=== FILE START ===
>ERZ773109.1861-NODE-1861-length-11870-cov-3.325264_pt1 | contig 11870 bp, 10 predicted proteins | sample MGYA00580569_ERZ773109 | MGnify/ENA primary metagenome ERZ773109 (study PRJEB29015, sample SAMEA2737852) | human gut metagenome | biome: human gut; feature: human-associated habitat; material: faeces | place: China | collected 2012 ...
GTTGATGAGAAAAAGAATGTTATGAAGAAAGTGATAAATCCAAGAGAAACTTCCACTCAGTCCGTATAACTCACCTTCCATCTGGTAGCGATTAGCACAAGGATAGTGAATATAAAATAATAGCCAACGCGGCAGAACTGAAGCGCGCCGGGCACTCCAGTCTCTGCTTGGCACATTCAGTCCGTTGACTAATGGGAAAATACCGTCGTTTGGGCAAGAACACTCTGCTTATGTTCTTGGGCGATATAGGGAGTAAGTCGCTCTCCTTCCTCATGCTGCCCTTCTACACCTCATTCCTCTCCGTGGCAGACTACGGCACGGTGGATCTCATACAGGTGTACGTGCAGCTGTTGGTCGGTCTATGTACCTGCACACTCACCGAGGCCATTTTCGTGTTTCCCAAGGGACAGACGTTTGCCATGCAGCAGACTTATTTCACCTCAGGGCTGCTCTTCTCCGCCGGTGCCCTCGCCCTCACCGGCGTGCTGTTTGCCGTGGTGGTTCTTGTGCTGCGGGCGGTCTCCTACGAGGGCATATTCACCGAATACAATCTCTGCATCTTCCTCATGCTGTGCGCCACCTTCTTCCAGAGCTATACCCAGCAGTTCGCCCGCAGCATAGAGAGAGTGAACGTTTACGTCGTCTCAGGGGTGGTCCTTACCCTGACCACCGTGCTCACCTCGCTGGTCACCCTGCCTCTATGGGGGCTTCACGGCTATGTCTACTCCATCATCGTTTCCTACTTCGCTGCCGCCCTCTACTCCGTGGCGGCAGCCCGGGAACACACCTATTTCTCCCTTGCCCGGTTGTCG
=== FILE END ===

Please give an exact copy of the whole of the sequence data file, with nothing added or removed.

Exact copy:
>ERZ773109.1861-NODE-1861-length-11870-cov-3.325264_pt1 | contig 11870 bp, 10 predicted proteins | sample MGYA00580569_ERZ773109 | MGnify/ENA primary metagenome ERZ773109 (study PRJEB29015, sample SAMEA2737852) | human gut metagenome | biome: human gut; feature: human-associated habitat; material: faeces | place: China | collected 2012 ...
GTTGATGAGAAAAAGAATGTTATGAAGAAAGTGATAAATCCAAGAGAAACTTCCACTCAGTCCGTATAACTCACCTTCCATCTGGTAGCGATTAGCACAAGGATAGTGAATATAAAATAATAGCCAACGCGGCAGAACTGAAGCGCGCCGGGCACTCCAGTCTCTGCTTGGCACATTCAGTCCGTTGACTAATGGGAAAATACCGTCGTTTGGGCAAGAACACTCTGCTTATGTTCTTGGGCGATATAGGGAGTAAGTCGCTCTCCTTCCTCATGCTGCCCTTCTACACCTCATTCCTCTCCGTGGCAGACTACGGCACGGTGGATCTCATACAGGTGTACGTGCAGCTGTTGGTCGGTCTATGTACCTGCACACTCACCGAGGCCATTTTCGTGTTTCCCAAGGGACAGACGTTTGCCATGCAGCAGACTTATTTCACCTCAGGGCTGCTCTTCTCCGCCGGTGCCCTCGCCCTCACCGGCGTGCTGTTTGCCGTGGTGGTTCTTGTGCTGCGGGCGGTCTCCTACGAGGGCATATTCACCGAATACAATCTCTGCATCTTCCTCATGCTGTGCGCCACCTTCTTCCAGAGCTATACCCAGCAGTTCGCCCGCAGCATAGAGAGAGTGAACGTTTACGTCGTCTCAGGGGTGGTCCTTACCCTGACCACCGTGCTCACCTCGCTGGTCACCCTGCCTCTATGGGGGCTTCACGGCTATGTCTACTCCATCATCGTTTCCTACTTCGCTGCCGCCCTCTACTCCGTGGCGGCAGCCCGGGAACACACCTATTTCTCCCTTGCCCGGTTGTCG